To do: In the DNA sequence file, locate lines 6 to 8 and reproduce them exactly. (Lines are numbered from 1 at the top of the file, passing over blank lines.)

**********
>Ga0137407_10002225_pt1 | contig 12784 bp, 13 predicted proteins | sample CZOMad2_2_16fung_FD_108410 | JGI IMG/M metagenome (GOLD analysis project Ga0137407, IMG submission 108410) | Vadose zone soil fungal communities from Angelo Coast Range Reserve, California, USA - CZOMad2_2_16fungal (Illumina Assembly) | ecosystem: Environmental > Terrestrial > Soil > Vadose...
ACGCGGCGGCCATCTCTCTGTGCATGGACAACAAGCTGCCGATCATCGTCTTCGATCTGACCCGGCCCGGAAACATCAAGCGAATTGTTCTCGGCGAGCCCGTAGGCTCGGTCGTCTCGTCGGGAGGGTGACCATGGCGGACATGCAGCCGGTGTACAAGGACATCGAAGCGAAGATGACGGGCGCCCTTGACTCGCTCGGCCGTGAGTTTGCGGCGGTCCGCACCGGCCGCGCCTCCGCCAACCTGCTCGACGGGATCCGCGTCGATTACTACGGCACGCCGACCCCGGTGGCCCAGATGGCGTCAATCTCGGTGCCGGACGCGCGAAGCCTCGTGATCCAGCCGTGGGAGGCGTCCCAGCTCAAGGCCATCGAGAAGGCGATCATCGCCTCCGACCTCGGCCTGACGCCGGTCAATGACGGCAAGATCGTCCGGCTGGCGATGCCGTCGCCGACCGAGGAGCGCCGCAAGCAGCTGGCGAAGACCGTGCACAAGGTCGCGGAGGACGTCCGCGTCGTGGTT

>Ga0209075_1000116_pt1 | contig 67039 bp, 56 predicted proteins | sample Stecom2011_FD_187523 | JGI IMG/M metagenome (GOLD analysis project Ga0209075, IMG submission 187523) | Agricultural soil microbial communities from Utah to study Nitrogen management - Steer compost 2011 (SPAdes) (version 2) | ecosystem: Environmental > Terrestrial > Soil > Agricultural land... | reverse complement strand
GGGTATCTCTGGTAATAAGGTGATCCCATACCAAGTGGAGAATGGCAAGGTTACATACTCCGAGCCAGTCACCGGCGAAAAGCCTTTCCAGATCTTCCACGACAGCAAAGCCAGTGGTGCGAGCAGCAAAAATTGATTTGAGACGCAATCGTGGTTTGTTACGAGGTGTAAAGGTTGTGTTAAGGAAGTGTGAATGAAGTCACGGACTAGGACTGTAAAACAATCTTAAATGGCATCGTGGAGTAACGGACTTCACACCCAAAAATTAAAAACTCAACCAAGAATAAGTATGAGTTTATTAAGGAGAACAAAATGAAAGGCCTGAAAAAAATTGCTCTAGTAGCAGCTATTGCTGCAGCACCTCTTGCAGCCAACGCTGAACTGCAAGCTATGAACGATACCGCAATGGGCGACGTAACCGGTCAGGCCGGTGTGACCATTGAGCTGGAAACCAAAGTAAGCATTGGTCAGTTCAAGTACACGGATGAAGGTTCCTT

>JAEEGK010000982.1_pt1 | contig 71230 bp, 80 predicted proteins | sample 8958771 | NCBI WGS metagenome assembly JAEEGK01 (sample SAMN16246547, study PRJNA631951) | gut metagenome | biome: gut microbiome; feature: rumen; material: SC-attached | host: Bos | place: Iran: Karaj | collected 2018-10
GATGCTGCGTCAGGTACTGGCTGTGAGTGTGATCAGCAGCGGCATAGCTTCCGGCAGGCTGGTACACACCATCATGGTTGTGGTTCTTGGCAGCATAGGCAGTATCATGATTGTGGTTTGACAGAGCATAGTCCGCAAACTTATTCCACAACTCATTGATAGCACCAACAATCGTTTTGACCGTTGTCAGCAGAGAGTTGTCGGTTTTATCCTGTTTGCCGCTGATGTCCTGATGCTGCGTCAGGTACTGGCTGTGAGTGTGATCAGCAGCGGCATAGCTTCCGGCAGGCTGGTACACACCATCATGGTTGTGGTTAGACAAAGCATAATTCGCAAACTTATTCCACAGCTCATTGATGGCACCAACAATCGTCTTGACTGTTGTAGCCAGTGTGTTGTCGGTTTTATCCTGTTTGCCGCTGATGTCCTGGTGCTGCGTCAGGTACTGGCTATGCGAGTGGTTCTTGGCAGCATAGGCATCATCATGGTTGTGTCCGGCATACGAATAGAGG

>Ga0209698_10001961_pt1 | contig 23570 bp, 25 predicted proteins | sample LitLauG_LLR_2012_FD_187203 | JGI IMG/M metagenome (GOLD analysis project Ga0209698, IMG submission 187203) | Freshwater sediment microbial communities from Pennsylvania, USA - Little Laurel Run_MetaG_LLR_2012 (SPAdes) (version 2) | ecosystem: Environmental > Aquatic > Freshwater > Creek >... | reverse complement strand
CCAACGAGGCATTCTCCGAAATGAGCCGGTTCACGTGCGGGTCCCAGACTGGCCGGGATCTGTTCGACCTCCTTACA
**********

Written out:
GATGCTGCGTCAGGTACTGGCTGTGAGTGTGATCAGCAGCGGCATAGCTTCCGGCAGGCTGGTACACACCATCATGGTTGTGGTTCTTGGCAGCATAGGCAGTATCATGATTGTGGTTTGACAGAGCATAGTCCGCAAACTTATTCCACAACTCATTGATAGCACCAACAATCGTTTTGACCGTTGTCAGCAGAGAGTTGTCGGTTTTATCCTGTTTGCCGCTGATGTCCTGATGCTGCGTCAGGTACTGGCTGTGAGTGTGATCAGCAGCGGCATAGCTTCCGGCAGGCTGGTACACACCATCATGGTTGTGGTTAGACAAAGCATAATTCGCAAACTTATTCCACAGCTCATTGATGGCACCAACAATCGTCTTGACTGTTGTAGCCAGTGTGTTGTCGGTTTTATCCTGTTTGCCGCTGATGTCCTGGTGCTGCGTCAGGTACTGGCTATGCGAGTGGTTCTTGGCAGCATAGGCATCATCATGGTTGTGTCCGGCATACGAATAGAGG

>Ga0209698_10001961_pt1 | contig 23570 bp, 25 predicted proteins | sample LitLauG_LLR_2012_FD_187203 | JGI IMG/M metagenome (GOLD analysis project Ga0209698, IMG submission 187203) | Freshwater sediment microbial communities from Pennsylvania, USA - Little Laurel Run_MetaG_LLR_2012 (SPAdes) (version 2) | ecosystem: Environmental > Aquatic > Freshwater > Creek >... | reverse complement strand
CCAACGAGGCATTCTCCGAAATGAGCCGGTTCACGTGCGGGTCCCAGACTGGCCGGGATCTGTTCGACCTCCTTACA